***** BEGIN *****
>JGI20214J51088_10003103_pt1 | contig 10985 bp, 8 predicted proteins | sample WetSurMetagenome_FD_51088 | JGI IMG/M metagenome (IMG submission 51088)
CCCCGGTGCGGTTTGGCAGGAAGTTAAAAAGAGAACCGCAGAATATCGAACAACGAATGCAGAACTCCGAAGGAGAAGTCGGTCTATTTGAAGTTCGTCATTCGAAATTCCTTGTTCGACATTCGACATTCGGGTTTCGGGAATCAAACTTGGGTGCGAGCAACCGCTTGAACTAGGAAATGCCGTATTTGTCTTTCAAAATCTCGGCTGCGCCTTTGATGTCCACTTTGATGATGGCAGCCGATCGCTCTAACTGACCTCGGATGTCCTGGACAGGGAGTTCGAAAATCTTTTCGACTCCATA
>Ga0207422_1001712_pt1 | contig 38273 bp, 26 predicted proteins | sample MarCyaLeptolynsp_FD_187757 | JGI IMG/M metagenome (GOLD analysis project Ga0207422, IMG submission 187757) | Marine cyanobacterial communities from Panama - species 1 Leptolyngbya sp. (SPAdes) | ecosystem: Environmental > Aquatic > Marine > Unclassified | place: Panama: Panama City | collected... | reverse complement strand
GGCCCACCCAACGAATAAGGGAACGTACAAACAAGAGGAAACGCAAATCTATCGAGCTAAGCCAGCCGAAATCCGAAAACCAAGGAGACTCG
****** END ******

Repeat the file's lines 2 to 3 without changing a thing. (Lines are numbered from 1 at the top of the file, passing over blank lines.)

CCCCGGTGCGGTTTGGCAGGAAGTTAAAAAGAGAACCGCAGAATATCGAACAACGAATGCAGAACTCCGAAGGAGAAGTCGGTCTATTTGAAGTTCGTCATTCGAAATTCCTTGTTCGACATTCGACATTCGGGTTTCGGGAATCAAACTTGGGTGCGAGCAACCGCTTGAACTAGGAAATGCCGTATTTGTCTTTCAAAATCTCGGCTGCGCCTTTGATGTCCACTTTGATGATGGCAGCCGATCGCTCTAACTGACCTCGGATGTCCTGGACAGGGAGTTCGAAAATCTTTTCGACTCCATA
>Ga0207422_1001712_pt1 | contig 38273 bp, 26 predicted proteins | sample MarCyaLeptolynsp_FD_187757 | JGI IMG/M metagenome (GOLD analysis project Ga0207422, IMG submission 187757) | Marine cyanobacterial communities from Panama - species 1 Leptolyngbya sp. (SPAdes) | ecosystem: Environmental > Aquatic > Marine > Unclassified | place: Panama: Panama City | collected... | reverse complement strand